b5cbae4c0ed5e6c20d0cdbf9aa72c3d789b2d95a 00Captain McSorely had reported that the ship was taking on water, but this was not the Edmund Fitzgerald’s last transmission. At about 7:10 pm, a nearby ship called Arthur M. Anderson radioed to notify the Edmund Fitzgerald of an unbound ship nearby, also inquiring how she was faring in the rough weather. Captain McSorely radioed back that “We are holding our own.” 10 minutes later, the Arthur M. Anderson was unable to reach the Edmund Fitzgerald by radio or to see her on radar. No distress signal was ever received. 

Upon learning that no crew error had been involved in the sinking, Lightfoot began to sing “at 7 pm it grew dark, it was then…” rather than singing that a main hatchway gave in. This change was only for live performances, and the copyrighted lyrics remained the same.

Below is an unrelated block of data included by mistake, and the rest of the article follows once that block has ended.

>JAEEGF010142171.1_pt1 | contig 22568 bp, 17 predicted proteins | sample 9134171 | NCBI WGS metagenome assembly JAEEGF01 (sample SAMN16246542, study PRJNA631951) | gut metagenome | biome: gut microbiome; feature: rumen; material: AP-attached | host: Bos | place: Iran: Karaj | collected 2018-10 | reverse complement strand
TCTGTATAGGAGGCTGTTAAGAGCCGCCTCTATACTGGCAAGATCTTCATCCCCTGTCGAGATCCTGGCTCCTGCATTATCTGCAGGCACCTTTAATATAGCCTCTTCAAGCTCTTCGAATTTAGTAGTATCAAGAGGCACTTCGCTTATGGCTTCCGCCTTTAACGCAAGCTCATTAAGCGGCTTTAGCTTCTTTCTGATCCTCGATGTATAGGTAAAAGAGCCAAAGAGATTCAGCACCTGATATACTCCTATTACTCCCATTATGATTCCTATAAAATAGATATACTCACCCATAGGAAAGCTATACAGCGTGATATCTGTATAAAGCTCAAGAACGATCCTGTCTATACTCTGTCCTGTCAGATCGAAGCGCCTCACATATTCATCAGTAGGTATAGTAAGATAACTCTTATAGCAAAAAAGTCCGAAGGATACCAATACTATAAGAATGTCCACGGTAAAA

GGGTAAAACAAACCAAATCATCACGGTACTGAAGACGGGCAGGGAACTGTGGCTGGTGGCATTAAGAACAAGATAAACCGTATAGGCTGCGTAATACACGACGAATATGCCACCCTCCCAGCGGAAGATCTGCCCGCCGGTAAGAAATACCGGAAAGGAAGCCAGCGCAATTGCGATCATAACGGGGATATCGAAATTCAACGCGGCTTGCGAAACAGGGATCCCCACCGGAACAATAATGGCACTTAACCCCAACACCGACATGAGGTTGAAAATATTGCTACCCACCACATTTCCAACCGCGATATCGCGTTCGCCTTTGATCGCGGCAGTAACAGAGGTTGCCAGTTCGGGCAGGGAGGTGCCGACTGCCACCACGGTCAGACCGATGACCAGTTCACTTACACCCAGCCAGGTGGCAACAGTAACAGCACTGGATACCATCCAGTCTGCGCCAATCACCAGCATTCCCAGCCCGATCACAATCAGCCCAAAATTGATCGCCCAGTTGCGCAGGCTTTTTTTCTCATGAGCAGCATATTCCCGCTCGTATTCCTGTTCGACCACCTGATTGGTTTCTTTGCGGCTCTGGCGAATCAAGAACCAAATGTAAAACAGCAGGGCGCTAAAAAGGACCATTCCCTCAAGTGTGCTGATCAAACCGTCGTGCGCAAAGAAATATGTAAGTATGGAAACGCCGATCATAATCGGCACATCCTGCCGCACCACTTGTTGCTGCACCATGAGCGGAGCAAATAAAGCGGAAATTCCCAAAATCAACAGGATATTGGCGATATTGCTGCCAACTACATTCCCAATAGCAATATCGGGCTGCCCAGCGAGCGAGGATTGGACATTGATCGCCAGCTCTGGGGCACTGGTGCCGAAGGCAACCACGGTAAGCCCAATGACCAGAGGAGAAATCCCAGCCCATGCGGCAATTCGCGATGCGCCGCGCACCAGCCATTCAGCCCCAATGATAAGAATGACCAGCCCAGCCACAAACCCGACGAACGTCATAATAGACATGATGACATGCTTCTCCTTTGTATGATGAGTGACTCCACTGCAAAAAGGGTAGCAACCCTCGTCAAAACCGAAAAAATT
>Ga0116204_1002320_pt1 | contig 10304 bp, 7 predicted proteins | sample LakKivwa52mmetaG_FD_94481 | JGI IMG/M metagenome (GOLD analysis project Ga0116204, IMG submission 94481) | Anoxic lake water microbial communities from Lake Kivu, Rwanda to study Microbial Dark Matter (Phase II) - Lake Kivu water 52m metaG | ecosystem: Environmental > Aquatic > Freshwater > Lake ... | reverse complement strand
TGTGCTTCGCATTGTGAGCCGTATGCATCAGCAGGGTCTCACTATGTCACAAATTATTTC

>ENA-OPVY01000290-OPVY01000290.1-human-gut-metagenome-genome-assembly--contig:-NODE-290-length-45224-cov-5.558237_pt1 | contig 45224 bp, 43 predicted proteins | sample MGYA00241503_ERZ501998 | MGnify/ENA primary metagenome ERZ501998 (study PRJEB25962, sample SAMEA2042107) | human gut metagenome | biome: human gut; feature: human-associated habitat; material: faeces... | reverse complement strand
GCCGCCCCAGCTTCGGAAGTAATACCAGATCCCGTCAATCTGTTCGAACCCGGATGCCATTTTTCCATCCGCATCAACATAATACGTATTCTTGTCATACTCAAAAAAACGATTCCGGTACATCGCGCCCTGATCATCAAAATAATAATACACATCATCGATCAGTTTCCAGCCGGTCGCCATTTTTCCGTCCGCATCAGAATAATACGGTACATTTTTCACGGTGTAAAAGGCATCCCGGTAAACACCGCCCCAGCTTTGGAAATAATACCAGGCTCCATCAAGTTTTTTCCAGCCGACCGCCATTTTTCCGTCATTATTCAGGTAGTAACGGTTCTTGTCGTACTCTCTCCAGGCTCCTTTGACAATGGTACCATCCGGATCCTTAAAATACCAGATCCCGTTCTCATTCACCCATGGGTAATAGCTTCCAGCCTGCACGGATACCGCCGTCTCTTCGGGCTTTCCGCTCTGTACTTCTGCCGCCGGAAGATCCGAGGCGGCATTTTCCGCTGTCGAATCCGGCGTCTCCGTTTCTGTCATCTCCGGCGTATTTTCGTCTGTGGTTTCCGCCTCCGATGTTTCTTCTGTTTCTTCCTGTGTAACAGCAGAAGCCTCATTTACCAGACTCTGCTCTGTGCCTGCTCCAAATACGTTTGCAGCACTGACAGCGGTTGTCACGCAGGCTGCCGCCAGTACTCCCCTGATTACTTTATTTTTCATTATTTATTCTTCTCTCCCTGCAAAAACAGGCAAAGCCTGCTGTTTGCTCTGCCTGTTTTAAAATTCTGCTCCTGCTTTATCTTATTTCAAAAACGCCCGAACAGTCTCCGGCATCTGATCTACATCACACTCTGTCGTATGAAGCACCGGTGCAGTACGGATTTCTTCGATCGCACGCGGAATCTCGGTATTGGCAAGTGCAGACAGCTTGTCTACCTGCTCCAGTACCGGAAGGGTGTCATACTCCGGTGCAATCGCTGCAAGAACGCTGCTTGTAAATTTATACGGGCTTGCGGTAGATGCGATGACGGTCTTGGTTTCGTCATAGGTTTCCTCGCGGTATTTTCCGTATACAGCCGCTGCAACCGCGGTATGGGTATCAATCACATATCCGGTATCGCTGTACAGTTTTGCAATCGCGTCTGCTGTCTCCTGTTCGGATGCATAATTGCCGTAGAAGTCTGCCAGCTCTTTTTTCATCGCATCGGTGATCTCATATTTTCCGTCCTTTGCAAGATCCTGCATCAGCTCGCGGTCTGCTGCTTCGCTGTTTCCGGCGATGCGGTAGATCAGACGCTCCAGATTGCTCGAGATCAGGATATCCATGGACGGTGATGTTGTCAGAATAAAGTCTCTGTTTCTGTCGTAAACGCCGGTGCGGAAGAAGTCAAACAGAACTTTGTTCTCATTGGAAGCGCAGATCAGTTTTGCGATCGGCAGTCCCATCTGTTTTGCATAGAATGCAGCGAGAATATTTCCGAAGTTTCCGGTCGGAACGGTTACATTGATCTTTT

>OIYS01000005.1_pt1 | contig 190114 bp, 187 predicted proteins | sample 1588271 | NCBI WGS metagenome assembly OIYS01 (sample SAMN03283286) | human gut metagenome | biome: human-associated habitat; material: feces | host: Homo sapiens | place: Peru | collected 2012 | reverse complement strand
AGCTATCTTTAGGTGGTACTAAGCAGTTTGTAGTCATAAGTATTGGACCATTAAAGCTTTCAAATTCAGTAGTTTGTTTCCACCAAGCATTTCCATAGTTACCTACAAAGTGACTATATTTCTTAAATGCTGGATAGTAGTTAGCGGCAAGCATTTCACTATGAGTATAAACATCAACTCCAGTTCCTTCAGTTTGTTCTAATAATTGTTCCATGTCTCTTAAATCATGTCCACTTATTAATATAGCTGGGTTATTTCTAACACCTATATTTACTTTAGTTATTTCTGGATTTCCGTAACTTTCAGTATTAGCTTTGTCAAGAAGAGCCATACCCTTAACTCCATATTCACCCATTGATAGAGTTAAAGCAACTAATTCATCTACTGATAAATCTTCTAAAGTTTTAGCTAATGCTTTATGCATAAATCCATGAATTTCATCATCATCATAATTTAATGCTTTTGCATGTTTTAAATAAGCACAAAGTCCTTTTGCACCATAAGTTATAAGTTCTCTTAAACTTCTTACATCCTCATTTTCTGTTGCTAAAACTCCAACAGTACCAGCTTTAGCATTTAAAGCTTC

Does any one know where the love of God goes 
When the waves turn the minutes to hours? 
The searchers all say they'd have made Whitefish Bay 
If they'd put fifteen more miles behind her 

They might have split up or they might have capsized 
They may have broke deep and took water 
And all that remains is the faces and the names 
Of the wives and the sons and the daughters

The wreck of the Edmund Fitzgerald was located about 17 miles away from Whitefish Bay, and she did indeed attempt to reach it that night. However, upon radioing to ask whether the Whitefish Point light and navigation beacon were working, the US Coast Guard reported back that both were inactive. This could have made her journey into Whitefish Bay more dangerous. Captain McSorely radioed other ships in the Whitefish Point area to inquire about the functionality of the light and navigation beacon and heard back that the light was working but the radio beacon was not.